A deciduous shrub up to 10 or 15 ft high; twigs bristly when young. Leaves in a terminal cluster of about five, each 21⁄2 to 5 in. long, 11⁄2 to 3 in. wide, obovate or somewhat diamond-shaped, tapering at the base, blunt or slightly notched at the apex, glabrous on both surfaces except for a few scattered bristles above and loose down beneath when young. Flowers in clusters of three to six, on glandular-hairy stalks about 1 in. long, opening in April or May. Calyx about 3⁄16 in. long, glandular-hairy, with ovate lobes. Corolla 3 to 31⁄2 in. across, widely funnel-shaped, with five rounded lobes, white or soft rose, spotted with reddish brown on the three upper lobes. Stamens ten, downy towards the base. Ovary and lower part of.style glandular. Bot. Mag., t. 7373. (s. Azalea ss. Schlippenbachii)
Native mainly of Korea, but also found in bordering parts of Russia and China; long cultivated in Japan, but not indigenous there. It was discovered by Baron Schlippenbach on the coast of east Korea in 1854 and collected again nine years later in the Korean archipelago by Richard Oldham. The first introduction was by J. G. Veitch in 1893, from a Japanese garden, but most of the cultivated plants in Britain derive from the seeds which Wilson collected in Korea in 1917 and 1918.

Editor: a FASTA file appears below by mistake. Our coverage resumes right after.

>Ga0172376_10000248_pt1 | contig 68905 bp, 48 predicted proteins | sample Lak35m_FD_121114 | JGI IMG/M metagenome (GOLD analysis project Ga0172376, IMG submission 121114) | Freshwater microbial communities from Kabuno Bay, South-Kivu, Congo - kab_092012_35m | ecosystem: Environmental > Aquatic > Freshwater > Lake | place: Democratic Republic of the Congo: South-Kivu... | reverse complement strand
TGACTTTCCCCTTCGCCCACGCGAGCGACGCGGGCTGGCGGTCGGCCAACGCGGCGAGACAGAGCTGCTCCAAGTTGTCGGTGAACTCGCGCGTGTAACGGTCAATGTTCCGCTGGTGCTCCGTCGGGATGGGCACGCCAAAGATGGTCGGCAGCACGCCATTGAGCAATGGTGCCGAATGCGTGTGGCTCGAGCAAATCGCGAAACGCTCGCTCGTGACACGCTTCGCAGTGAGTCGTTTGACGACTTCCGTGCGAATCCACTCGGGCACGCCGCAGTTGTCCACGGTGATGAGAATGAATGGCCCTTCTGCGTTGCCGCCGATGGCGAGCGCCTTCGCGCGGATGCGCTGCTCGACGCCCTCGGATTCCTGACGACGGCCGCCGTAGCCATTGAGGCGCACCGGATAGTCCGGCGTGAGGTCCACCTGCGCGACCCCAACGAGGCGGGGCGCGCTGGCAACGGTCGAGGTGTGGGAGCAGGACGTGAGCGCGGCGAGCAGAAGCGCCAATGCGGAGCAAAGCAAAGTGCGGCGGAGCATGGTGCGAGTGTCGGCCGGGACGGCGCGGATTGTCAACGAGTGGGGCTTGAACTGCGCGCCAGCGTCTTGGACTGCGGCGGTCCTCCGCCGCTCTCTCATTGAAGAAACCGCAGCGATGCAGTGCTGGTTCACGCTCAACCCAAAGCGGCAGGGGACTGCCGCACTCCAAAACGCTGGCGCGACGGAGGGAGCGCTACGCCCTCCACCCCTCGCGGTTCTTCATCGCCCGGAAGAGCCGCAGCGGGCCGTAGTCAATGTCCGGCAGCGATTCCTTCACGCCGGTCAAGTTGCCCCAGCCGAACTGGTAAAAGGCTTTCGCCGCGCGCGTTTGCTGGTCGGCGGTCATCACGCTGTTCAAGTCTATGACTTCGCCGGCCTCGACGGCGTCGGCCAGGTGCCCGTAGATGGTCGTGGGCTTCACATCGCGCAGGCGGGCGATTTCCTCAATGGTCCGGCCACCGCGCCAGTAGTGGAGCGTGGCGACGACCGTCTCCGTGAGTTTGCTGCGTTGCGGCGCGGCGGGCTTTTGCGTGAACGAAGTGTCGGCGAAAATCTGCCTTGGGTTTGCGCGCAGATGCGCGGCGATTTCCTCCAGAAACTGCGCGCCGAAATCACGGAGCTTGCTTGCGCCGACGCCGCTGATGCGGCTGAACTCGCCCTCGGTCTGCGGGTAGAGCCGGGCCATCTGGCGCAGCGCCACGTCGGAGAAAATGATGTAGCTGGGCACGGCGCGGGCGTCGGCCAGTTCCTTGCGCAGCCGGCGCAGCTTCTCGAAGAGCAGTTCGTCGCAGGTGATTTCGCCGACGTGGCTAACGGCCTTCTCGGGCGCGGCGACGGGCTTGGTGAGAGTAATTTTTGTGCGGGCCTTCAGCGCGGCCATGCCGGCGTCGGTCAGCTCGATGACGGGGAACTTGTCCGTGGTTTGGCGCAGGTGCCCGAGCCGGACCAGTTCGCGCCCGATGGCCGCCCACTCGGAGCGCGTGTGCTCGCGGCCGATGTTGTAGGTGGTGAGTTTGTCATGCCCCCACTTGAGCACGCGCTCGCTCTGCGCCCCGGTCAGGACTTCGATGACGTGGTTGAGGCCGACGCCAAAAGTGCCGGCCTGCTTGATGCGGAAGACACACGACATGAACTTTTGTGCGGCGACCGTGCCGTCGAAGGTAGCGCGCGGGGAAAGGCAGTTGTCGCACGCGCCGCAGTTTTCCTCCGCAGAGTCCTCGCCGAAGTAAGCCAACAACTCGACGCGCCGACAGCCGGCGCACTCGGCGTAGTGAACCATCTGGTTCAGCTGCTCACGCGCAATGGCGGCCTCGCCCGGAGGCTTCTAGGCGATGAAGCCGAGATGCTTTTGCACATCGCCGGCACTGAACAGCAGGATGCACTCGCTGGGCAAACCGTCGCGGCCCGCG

R. schlippenbachii is a plant of exquisite beauty, and its fine leaves, suffused with purplish red when young, are the largest and most striking among azaleas. Unfortunately it suffers from a defect very common in trees and shrubs from the mainland of north-east Asia: it is excited into growth by early warmth only to have its young growths destroyed by frost. So far as winter frost is concerned it is quite hardy, but is a hopeless subject except in warm or elevated districts where spring frosts are infrequent. Being an inhabitant of thin oakwoods in a region with hot and sunny summers it needs plenty of light and does not thrive in very acid soils. A light soil enriched with leaf-mould is better than a peaty one.
R. schlippenbachii received an Award of Merit when shown by Messrs Veitch in 1896. A form with Rhodamine Pink flowers from Bodnant was given a First Class Certificate in 1944, and the clone ‘Prince Charming’ from Leonardslee received the same award in 1965 when shown by Sir Giles Loder. In this too the colour of the flowers is Rhodamine Pink.